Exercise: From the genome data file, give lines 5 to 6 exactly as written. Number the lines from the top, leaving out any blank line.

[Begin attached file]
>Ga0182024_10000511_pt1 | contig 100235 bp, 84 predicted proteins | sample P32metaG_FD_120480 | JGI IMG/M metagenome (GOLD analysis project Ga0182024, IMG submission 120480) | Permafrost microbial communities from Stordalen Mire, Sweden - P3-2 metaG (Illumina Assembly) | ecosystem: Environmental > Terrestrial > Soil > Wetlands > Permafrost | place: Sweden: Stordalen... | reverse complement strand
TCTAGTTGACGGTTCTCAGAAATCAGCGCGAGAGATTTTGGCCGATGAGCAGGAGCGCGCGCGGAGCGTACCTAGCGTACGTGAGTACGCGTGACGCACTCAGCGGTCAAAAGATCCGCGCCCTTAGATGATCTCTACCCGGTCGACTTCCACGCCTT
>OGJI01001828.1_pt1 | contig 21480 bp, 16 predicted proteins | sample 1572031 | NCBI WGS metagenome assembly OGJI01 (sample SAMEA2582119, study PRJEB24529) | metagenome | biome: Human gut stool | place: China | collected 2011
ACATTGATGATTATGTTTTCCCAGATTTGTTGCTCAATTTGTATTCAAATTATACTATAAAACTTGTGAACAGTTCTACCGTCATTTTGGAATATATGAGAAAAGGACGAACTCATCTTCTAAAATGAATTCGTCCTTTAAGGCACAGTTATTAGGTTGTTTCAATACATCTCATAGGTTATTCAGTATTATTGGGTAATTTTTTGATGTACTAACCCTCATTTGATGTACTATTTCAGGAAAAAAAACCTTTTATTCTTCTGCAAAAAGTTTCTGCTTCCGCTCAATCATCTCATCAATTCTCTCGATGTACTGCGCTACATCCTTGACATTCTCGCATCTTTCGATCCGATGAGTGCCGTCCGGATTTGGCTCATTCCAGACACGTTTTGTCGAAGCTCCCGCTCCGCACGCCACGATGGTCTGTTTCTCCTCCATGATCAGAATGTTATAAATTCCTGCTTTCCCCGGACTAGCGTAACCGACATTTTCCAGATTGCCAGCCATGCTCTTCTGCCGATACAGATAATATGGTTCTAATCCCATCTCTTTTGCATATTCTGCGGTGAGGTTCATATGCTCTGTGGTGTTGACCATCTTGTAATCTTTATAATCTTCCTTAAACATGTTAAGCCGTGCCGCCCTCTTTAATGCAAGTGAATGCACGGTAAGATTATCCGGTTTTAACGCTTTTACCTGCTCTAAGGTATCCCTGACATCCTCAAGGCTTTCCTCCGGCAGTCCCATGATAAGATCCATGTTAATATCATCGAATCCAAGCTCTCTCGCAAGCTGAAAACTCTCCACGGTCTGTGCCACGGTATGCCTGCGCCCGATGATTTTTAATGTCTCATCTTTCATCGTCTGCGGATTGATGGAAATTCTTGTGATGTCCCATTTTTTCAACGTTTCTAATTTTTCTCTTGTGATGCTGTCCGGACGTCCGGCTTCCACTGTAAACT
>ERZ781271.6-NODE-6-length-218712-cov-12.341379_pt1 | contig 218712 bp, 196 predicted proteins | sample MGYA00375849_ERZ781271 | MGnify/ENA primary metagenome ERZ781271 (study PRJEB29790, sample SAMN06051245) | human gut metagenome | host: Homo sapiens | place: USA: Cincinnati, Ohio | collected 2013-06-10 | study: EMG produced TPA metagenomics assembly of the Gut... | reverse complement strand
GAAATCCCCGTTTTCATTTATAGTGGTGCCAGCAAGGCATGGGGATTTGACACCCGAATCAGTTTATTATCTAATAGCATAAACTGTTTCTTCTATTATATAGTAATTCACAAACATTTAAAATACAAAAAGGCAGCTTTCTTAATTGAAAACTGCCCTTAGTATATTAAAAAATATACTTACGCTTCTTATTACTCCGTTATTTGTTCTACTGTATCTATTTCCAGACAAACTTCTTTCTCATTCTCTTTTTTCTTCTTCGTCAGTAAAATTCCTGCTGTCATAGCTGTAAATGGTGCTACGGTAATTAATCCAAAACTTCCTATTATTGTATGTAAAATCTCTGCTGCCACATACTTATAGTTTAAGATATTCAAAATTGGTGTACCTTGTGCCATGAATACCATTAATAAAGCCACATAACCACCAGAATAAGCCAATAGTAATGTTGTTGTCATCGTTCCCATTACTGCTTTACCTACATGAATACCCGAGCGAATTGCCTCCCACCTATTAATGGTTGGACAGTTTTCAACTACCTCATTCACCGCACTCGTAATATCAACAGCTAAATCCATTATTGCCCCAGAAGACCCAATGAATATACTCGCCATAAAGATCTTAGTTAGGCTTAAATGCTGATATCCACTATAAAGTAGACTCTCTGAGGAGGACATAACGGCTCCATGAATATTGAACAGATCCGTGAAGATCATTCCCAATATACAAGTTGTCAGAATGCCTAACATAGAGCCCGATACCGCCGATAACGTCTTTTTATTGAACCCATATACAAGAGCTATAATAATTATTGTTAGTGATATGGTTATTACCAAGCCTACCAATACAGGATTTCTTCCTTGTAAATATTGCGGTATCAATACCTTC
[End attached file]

>ERZ781271.6-NODE-6-length-218712-cov-12.341379_pt1 | contig 218712 bp, 196 predicted proteins | sample MGYA00375849_ERZ781271 | MGnify/ENA primary metagenome ERZ781271 (study PRJEB29790, sample SAMN06051245) | human gut metagenome | host: Homo sapiens | place: USA: Cincinnati, Ohio | collected 2013-06-10 | study: EMG produced TPA metagenomics assembly of the Gut... | reverse complement strand
GAAATCCCCGTTTTCATTTATAGTGGTGCCAGCAAGGCATGGGGATTTGACACCCGAATCAGTTTATTATCTAATAGCATAAACTGTTTCTTCTATTATATAGTAATTCACAAACATTTAAAATACAAAAAGGCAGCTTTCTTAATTGAAAACTGCCCTTAGTATATTAAAAAATATACTTACGCTTCTTATTACTCCGTTATTTGTTCTACTGTATCTATTTCCAGACAAACTTCTTTCTCATTCTCTTTTTTCTTCTTCGTCAGTAAAATTCCTGCTGTCATAGCTGTAAATGGTGCTACGGTAATTAATCCAAAACTTCCTATTATTGTATGTAAAATCTCTGCTGCCACATACTTATAGTTTAAGATATTCAAAATTGGTGTACCTTGTGCCATGAATACCATTAATAAAGCCACATAACCACCAGAATAAGCCAATAGTAATGTTGTTGTCATCGTTCCCATTACTGCTTTACCTACATGAATACCCGAGCGAATTGCCTCCCACCTATTAATGGTTGGACAGTTTTCAACTACCTCATTCACCGCACTCGTAATATCAACAGCTAAATCCATTATTGCCCCAGAAGACCCAATGAATATACTCGCCATAAAGATCTTAGTTAGGCTTAAATGCTGATATCCACTATAAAGTAGACTCTCTGAGGAGGACATAACGGCTCCATGAATATTGAACAGATCCGTGAAGATCATTCCCAATATACAAGTTGTCAGAATGCCTAACATAGAGCCCGATACCGCCGATAACGTCTTTTTATTGAACCCATATACAAGAGCTATAATAATTATTGTTAGTGATATGGTTATTACCAAGCCTACCAATACAGGATTTCTTCCTTGTAAATATTGCGGTATCAATACCTTC